Did we like it?
It was very good, but only very good rather than the celestial hilarity of the last series; and the root of its problems perversely lie in its main strength – the incorrigibility of its lead characters.
What was good about it?
• Jeremy trying to console Mark on the potential trauma of the play: “We’re going to see a play, but now they use Americans and people off the TV so it’s fine!”
• Mark falling in love with Heather the moment he sees her. “I love her, Jez. Tell her I love her.” And mused: “Maybe my marriage has just been a warm-up for ‘the one’.”
• The brilliant writing as Heather intimates she would rather sandpaper her face with Amanda Holden’s rough, glue-on sincerity than go on a date with Mark. First she claims that the tickets for a museum exhibition are all sold out, before not turning up a date only to run into him as he slopes back to the flat and hoodwinks him about how she has lost her phone and so couldn’t contact him.
• Jeremy’s date Paula: “I’ve got a sexually-transmitted disease.” Jeremy: “It wasn’t me!” And then Jeremy’s smugness that he could have such a condition because it implied virility and manhood, until Paula asked him about unusual discharges from his penis.
• Big Suze’s enthusiasm for burning the captive burglar with cigarettes.
• Mark’s efforts to seduce Heather in his bedroom: “Here we are on the bed together. Look how much bigger my feet are than yours!”
• John Barrowman didn’t make a guest appearance, as his presence now seems more obligatory than end credits.
What was bad about it?
• Jeremy and Mark are essentially exactly the same people they were in the first series. And while this leads to comic brilliance, such as the dog-eating in the last series, it’s now starting to become a little predictable.
• Each episode centres on Jeremy convincing Mark to do something that he’s slightly uncomfortable with but that he eventually goes along with because he convinces himself it will help his emancipation from his sorry little existence – here it was a double date with Jeremy and his latest date Paula and her friend Heather.
• The humour then arises from Jeremy’s blasé attitude to social etiquette, which invariably causes the more anally retentive Mark to first become embarrassed, and then to act irrationally because of his discomfort. And this occurred when Jeremy stormed out of the boring play they were all watching, leaving Mark to “soak up the feeling like a hate sponge” (a great line).
• The subsequent quarrel in the flat over what to do with the teenage burglar was played out exactly as it would have done in the first series. Mark has shown a glimpse of bravery when he grappled with the burglar, but this was shown to be a flash in the pan when the burglar’s friends stole their TV right in front of their noses. It would have been pleasing for Mark to at least try to defend his property other than with a meek shrug of the shoulders. And it’s this lack of character development that made the whole scenario, despite one or two glorious moments, being dull.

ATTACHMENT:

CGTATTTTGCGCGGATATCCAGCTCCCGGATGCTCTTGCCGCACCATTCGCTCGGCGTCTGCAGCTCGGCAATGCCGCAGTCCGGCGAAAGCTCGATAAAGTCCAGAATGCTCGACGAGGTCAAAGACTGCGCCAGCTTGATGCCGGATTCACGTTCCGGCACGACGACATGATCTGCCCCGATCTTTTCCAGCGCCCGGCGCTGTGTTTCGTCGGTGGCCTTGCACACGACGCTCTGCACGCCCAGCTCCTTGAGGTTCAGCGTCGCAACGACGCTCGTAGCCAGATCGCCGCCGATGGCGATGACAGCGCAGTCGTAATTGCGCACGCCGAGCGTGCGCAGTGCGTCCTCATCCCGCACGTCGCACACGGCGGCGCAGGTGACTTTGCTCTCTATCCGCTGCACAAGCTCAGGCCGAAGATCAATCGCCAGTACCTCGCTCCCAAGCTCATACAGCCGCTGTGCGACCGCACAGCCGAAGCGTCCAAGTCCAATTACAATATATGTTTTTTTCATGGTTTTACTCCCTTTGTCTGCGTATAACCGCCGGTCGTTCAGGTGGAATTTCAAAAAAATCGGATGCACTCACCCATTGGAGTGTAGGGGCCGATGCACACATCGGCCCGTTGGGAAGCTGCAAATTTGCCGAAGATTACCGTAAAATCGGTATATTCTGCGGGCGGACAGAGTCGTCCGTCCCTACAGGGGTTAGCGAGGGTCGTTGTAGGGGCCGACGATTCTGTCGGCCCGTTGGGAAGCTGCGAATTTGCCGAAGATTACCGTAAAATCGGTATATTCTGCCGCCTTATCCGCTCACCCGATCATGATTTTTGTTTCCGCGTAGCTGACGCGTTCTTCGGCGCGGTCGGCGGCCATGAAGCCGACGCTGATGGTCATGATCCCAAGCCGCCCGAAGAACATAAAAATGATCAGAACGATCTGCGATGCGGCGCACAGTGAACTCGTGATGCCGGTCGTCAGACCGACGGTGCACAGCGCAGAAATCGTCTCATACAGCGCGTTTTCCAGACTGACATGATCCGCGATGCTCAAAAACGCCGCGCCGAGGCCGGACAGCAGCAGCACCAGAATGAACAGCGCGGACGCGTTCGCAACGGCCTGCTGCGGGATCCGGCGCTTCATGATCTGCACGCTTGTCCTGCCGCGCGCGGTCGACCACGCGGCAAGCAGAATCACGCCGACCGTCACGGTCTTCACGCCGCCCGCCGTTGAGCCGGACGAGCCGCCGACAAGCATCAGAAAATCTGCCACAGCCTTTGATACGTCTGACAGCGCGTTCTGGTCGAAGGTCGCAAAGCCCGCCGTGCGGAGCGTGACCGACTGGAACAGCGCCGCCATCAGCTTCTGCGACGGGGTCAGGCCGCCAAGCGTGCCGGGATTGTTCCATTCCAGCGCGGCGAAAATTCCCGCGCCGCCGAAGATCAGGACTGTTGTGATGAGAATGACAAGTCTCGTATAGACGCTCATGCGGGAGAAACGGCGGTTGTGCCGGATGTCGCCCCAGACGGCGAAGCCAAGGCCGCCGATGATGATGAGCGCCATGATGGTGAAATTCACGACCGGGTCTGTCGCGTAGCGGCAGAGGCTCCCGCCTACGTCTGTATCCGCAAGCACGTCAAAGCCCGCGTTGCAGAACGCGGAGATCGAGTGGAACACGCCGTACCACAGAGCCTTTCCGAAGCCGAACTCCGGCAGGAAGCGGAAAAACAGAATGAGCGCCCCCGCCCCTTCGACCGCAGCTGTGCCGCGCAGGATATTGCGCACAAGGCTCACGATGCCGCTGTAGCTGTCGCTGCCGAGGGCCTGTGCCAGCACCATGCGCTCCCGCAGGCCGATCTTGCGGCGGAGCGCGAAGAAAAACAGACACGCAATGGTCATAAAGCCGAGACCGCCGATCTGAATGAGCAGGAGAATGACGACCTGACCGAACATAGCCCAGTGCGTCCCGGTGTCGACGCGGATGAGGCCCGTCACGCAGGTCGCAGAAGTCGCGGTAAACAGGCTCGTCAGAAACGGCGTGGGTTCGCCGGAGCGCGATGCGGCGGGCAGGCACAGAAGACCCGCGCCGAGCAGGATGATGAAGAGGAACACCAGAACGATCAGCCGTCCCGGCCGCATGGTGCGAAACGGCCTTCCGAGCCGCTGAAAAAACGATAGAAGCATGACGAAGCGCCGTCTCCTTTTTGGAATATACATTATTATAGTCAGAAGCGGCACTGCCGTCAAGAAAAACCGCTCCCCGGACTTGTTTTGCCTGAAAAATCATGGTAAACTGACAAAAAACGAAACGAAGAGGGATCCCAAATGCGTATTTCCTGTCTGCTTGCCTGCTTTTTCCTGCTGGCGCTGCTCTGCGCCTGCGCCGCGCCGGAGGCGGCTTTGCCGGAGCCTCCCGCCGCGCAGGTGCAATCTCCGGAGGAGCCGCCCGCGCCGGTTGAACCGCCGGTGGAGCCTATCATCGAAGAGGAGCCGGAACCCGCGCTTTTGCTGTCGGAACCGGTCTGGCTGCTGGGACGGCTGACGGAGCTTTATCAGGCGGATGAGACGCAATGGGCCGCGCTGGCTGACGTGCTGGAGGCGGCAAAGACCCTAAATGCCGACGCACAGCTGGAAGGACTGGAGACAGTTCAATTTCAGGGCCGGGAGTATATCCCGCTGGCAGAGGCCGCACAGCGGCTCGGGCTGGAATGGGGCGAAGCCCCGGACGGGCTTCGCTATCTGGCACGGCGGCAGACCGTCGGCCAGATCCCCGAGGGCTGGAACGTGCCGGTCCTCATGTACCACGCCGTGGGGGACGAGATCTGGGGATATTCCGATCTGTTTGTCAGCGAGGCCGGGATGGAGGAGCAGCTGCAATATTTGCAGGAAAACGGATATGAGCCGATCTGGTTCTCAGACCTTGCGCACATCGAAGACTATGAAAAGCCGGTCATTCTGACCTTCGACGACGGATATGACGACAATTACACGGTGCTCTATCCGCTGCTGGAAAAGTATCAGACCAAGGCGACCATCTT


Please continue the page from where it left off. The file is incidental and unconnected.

• Even as Mark overpowered a disbelieving Jeremy as the latter tried to leave the flat before the arrival of the police, Jeremy soon realised that no matter what Mark’s actions he would always be the same weak person whom he could manipulate and abuse, someone to whom he would always “be the one” rather than the flustered Heather who left the flat having concluded Mark was “a weird guy”.
• It also dimmed the scene in which Jeremy accidentally ended up spending £45 on a bottle of wine as he tried to seduce Big Suze at a meal where he had originally planned to tell her that he might have Chlamydia. He acted exactly how you’d expect him, too, all his once amusing petty selfishness was telegraphed 30 seconds ahead.
• Mark falling for the concept of ‘the one’. ‘The one’ is a device used in American teen-drama series as a lazy, shorthand strategy to bypass the usual emotional labyrinth of falling in love and to distil the process into something as cold and inhuman as Laurence Oliver’s dentist/ Nazi in Marathon Man, and his abuse of Dustin Hoffman’s teeth.
It has since been scooped up like refuse from a landfill site by the Roman legions of women’s magazines suffocating paper shop shelves like grey squirrels swarming over the last few red sanctuaries, and also squats on the GMTV sofa like a sac of pus moulded into the shape of a Chloe handbag while Fiona Phillips, Carla Romano and Ben Shephard lap up the salty excretions. On the other hand, perhaps Mark has fallen so far into despair that he reads women’s magazines and his vulnerable state has rendered him susceptible to their mendacious fairy tales, so it may be a perspicacious observation.